The Case For Not Medicalizing Drugs Essay

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The Case For Not Medicalizing Drugs Essay, Research Paper 2-9-98 The Case For Not Medicalizing America?s War on Drugs was initiated by President Nixon in 1968, a time of extreme political and social unrest. The mission of the war was to enforce the country?s drug laws and educate citizens on the dangers of drug use. Needless to say, there has been no victory in the War on Drugs; illegal drug activities are just as popular as twenty or thirty years ago despite the millions of dollars and the efforts of our citizens, police, and educators. While drug dealers and abusers are constantly being punished, the perpetuation of the problem is not slowing down. Realizing the failure of this civil war, some people are looking for alternative resolutions. Alan Dershowitz, an established

Harvard Law Professor, supports the absurd idea of drug medicalization, and possibly decriminalization. Dershowitz claims that offering ?medicalized? doses of drugs to addicts would satisfy their cravings and prevent many of the problems associated with drugs. Supposedly, the public would not be so hurt by the addicts? struggle for a fix. The ?poor? addicts would not have to steal from us in order to afford drugs, and there would be less death from overdoses. While this approach may benefit America in some positive aspects, isn?t it a disappointment to everything our great country has ever stood for? We would be surrendering ourselves to an intangible enemy which can?t even be seen or touched: chemical dependence. Dershowitz is familiar with public disapproval of medicalization,

noting that supporters are considered soft. He points out that politics hinders the success of alternative attempts, since our leaders want to appeal to us as being strong and uncompromising with criminals. But our politicians are right for the most part. Bending or changing the laws will not make drug problems go away. Abusers would enjoy knowing that the law supports their habits, and would feel no shame or fear as junkies. One who agrees with Alan Dershowitz may defend the alternative system by proposing the use of mobile drug units, with professionals who keep track of addicts? needs and allow only sufficient doses of poisons such as heroin. The medicalized catering would also prevent harm by street drug impurities and the spread of AIDS. However, this ?drug catering service?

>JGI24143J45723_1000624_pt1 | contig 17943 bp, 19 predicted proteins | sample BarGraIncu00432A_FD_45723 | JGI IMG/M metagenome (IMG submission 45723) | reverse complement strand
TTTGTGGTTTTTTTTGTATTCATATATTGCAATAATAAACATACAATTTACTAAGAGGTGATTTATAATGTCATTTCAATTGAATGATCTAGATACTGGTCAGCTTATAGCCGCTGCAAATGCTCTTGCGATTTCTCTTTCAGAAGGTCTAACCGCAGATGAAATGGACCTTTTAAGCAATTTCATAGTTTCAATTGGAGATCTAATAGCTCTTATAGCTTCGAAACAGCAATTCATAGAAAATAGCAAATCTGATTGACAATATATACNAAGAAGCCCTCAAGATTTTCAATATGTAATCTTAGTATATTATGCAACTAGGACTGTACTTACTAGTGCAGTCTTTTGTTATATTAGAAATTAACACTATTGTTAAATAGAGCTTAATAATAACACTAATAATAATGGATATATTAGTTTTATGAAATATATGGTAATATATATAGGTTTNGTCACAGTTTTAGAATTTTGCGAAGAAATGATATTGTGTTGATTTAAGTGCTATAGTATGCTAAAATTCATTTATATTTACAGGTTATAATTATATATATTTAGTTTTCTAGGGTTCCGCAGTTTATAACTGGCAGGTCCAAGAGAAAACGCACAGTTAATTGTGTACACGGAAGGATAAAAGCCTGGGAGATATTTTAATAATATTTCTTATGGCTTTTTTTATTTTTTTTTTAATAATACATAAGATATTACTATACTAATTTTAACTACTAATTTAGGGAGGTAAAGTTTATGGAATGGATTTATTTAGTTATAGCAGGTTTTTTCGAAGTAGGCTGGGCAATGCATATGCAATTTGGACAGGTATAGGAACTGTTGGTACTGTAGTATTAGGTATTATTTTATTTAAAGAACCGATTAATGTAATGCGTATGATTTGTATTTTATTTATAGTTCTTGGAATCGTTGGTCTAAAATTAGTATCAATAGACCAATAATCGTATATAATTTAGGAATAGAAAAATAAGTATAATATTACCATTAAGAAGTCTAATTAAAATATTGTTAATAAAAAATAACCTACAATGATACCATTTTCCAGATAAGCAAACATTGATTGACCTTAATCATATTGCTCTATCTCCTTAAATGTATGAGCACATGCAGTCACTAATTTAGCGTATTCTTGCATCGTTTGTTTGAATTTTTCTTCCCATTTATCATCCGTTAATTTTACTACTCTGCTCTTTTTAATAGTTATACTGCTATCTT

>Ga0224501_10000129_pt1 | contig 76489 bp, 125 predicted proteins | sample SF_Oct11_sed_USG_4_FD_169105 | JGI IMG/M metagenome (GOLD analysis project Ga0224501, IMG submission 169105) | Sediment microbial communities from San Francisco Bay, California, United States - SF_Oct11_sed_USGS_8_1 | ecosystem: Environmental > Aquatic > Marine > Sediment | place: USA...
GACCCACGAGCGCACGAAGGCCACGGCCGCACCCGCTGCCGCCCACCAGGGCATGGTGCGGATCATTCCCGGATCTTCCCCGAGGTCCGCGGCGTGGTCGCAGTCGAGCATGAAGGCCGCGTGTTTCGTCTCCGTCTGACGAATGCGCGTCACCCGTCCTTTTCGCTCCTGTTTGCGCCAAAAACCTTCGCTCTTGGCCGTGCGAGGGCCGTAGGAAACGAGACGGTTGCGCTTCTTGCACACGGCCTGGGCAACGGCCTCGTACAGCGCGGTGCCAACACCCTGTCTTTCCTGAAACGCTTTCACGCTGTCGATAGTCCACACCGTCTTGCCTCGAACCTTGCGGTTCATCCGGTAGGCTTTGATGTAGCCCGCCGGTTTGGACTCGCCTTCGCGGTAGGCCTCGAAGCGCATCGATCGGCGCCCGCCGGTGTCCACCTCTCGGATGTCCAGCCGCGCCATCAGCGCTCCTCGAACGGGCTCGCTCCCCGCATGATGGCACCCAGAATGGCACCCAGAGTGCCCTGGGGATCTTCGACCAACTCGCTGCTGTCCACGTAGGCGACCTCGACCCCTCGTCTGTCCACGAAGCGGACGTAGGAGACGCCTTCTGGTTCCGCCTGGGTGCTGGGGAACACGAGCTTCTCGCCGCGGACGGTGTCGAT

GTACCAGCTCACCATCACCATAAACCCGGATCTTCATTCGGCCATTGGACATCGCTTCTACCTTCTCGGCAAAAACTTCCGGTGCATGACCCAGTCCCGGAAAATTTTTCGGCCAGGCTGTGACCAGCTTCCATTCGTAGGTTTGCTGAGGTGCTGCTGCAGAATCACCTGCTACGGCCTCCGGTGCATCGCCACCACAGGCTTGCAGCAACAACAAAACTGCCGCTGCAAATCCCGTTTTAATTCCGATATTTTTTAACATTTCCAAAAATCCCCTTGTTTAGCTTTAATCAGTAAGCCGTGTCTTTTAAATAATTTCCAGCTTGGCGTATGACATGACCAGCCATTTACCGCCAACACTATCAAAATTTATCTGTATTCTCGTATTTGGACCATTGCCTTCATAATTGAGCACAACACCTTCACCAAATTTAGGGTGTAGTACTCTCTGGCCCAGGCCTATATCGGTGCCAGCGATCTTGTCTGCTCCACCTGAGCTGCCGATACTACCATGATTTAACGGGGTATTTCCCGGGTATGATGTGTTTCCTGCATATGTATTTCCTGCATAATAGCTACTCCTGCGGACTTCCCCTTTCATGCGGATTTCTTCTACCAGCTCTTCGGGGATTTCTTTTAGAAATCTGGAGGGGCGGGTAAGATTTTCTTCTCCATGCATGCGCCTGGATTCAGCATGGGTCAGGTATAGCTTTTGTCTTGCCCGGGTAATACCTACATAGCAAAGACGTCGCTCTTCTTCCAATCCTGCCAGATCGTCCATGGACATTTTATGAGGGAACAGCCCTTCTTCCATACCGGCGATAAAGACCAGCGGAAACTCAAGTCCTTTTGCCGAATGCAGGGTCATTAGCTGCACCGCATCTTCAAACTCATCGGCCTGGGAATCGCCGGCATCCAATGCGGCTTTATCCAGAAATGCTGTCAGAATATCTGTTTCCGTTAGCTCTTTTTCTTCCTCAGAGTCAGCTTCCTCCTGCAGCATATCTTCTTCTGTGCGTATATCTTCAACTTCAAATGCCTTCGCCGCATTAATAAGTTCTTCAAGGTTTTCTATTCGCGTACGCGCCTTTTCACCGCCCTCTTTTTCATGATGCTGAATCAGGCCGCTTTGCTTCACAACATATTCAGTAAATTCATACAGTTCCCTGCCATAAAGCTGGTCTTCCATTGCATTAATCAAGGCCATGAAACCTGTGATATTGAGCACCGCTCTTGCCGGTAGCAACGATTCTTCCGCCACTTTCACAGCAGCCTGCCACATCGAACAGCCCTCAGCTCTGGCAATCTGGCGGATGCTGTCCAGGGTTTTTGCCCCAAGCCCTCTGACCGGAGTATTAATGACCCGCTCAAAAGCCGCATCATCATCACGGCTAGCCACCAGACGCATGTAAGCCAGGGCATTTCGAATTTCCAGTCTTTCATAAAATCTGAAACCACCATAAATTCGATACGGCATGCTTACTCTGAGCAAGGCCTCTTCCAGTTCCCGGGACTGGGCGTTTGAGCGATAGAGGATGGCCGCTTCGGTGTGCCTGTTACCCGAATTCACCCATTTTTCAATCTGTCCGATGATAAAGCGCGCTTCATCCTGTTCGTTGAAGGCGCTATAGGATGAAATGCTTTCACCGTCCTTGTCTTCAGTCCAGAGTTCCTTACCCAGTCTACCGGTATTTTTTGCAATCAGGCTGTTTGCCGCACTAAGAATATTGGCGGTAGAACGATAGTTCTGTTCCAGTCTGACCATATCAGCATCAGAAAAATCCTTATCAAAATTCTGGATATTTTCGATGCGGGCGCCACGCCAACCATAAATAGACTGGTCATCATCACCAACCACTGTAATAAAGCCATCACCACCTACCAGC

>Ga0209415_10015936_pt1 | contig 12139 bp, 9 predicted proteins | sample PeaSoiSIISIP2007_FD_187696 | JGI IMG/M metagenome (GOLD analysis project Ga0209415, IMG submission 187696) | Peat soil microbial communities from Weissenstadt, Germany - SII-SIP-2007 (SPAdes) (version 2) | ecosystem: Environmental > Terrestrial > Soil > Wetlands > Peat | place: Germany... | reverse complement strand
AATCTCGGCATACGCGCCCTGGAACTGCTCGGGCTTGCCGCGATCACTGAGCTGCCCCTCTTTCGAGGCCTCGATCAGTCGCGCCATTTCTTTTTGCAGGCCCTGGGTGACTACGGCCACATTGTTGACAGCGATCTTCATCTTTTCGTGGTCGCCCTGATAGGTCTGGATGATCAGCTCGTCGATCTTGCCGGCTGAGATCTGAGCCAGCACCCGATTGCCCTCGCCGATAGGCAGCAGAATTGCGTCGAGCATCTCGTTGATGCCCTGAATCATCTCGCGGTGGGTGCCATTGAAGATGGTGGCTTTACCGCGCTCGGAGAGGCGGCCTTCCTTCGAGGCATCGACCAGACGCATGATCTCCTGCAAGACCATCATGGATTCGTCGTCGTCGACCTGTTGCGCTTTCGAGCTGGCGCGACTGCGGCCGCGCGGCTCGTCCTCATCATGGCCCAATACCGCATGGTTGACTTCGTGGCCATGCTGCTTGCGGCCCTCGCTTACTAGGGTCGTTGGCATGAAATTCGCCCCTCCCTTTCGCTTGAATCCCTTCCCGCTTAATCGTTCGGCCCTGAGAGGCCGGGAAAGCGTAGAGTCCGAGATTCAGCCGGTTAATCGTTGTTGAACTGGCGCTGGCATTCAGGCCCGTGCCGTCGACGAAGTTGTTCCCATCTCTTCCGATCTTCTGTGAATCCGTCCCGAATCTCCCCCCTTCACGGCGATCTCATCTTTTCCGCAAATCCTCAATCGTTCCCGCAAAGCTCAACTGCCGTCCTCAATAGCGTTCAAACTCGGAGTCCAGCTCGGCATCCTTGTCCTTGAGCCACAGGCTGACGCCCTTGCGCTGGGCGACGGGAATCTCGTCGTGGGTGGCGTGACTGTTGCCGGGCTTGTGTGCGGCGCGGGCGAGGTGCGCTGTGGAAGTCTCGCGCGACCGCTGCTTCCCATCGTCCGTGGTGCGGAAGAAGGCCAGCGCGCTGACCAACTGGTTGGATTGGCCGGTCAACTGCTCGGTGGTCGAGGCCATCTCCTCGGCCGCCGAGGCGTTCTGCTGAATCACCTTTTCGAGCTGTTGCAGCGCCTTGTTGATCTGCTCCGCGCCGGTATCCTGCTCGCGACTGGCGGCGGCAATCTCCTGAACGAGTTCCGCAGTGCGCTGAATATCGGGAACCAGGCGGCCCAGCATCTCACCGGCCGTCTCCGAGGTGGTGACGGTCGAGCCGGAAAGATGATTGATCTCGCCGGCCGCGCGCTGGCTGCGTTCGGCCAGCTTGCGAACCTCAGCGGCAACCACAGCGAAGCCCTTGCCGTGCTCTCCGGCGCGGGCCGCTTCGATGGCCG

seems more appealing to an addict than to a tax paying citizen. Dershowitz also claims that medicalization would prevent the addition of new addicts, since only people with a known addiction would be ?prescribed? a fix. Realistically, few junkies would allow professional drug administration in order to feed an addiction, and ?street pharmacists? would remain in business. Dershowitz is ignoring the underlying problem: addicts don?t just want to have a dependence satisfied, they usually want to get high. Would a true warrior in the drug battles actually care about overdose or AIDS spread from unsterile needles? After all the education and prevention measures (aimed especially towards those people most likely to become addicts) it?s hard to be sympathetic to someone who knowingly

makes the foolish choice of injecting himself with an illegal, habit-forming, toxin. Supporting that decision, by medicalization, should be even more disappointing to the voter, the politician, and the rest of those who are responsible for fighting the War on Drugs. Dershowitz attempts to be comparative by reminding the reader of a once prohibited substance, alcohol. He implies that the decriminalization of alcohol, which is still a great burden on society, has led to less problems than its prohibition. But just because something is justified by the law, the problems accompanying alcoholism are not. The use of alcohol and nicotine, while both are potentially addictive and dangerous, does not even offer a realistic comparison to hard-core drugs like heroin. It is easy to see that